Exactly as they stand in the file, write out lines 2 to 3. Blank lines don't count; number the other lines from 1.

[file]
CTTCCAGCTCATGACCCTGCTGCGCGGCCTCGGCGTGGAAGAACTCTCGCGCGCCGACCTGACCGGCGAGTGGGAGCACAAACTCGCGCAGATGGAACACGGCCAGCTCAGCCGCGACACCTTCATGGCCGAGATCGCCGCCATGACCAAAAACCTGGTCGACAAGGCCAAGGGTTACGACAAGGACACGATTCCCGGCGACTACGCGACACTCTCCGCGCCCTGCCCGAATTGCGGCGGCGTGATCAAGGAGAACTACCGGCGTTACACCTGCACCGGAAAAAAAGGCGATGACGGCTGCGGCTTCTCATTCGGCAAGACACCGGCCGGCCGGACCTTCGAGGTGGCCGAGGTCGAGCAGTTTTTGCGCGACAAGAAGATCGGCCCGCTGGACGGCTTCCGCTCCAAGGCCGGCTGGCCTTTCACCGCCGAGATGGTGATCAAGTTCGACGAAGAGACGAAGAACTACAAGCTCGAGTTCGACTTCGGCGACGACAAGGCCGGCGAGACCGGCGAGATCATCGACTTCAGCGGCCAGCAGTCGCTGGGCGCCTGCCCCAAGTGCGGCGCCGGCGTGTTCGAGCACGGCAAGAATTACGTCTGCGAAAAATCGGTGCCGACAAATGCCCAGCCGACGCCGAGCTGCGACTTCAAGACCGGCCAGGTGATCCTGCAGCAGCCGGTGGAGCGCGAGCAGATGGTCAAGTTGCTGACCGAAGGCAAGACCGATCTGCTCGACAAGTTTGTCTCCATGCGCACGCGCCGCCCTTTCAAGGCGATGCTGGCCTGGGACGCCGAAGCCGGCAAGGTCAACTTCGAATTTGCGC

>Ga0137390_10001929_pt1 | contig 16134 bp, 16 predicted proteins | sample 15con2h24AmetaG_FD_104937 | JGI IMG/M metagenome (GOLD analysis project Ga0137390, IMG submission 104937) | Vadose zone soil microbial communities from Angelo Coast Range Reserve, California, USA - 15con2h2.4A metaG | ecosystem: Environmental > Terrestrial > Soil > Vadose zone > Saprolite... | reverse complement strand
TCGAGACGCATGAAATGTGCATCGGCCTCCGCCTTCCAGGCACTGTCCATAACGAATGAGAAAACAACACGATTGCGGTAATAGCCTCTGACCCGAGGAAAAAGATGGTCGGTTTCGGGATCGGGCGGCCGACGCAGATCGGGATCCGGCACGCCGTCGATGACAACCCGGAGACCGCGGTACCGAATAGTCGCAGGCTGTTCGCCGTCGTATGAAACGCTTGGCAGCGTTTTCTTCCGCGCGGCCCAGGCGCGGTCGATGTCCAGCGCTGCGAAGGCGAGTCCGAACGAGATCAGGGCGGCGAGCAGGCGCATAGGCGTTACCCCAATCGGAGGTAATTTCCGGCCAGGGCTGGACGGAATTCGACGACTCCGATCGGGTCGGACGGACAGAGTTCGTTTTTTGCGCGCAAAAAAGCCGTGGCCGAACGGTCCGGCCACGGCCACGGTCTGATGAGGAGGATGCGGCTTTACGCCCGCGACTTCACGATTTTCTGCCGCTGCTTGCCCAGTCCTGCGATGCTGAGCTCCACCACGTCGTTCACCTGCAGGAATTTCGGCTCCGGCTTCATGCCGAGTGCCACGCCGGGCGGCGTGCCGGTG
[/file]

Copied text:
>Ga0137390_10001929_pt1 | contig 16134 bp, 16 predicted proteins | sample 15con2h24AmetaG_FD_104937 | JGI IMG/M metagenome (GOLD analysis project Ga0137390, IMG submission 104937) | Vadose zone soil microbial communities from Angelo Coast Range Reserve, California, USA - 15con2h2.4A metaG | ecosystem: Environmental > Terrestrial > Soil > Vadose zone > Saprolite... | reverse complement strand
TCGAGACGCATGAAATGTGCATCGGCCTCCGCCTTCCAGGCACTGTCCATAACGAATGAGAAAACAACACGATTGCGGTAATAGCCTCTGACCCGAGGAAAAAGATGGTCGGTTTCGGGATCGGGCGGCCGACGCAGATCGGGATCCGGCACGCCGTCGATGACAACCCGGAGACCGCGGTACCGAATAGTCGCAGGCTGTTCGCCGTCGTATGAAACGCTTGGCAGCGTTTTCTTCCGCGCGGCCCAGGCGCGGTCGATGTCCAGCGCTGCGAAGGCGAGTCCGAACGAGATCAGGGCGGCGAGCAGGCGCATAGGCGTTACCCCAATCGGAGGTAATTTCCGGCCAGGGCTGGACGGAATTCGACGACTCCGATCGGGTCGGACGGACAGAGTTCGTTTTTTGCGCGCAAAAAAGCCGTGGCCGAACGGTCCGGCCACGGCCACGGTCTGATGAGGAGGATGCGGCTTTACGCCCGCGACTTCACGATTTTCTGCCGCTGCTTGCCCAGTCCTGCGATGCTGAGCTCCACCACGTCGTTCACCTGCAGGAATTTCGGCTCCGGCTTCATGCCGAGTGCCACGCCGGGCGGCGTGCCGGTG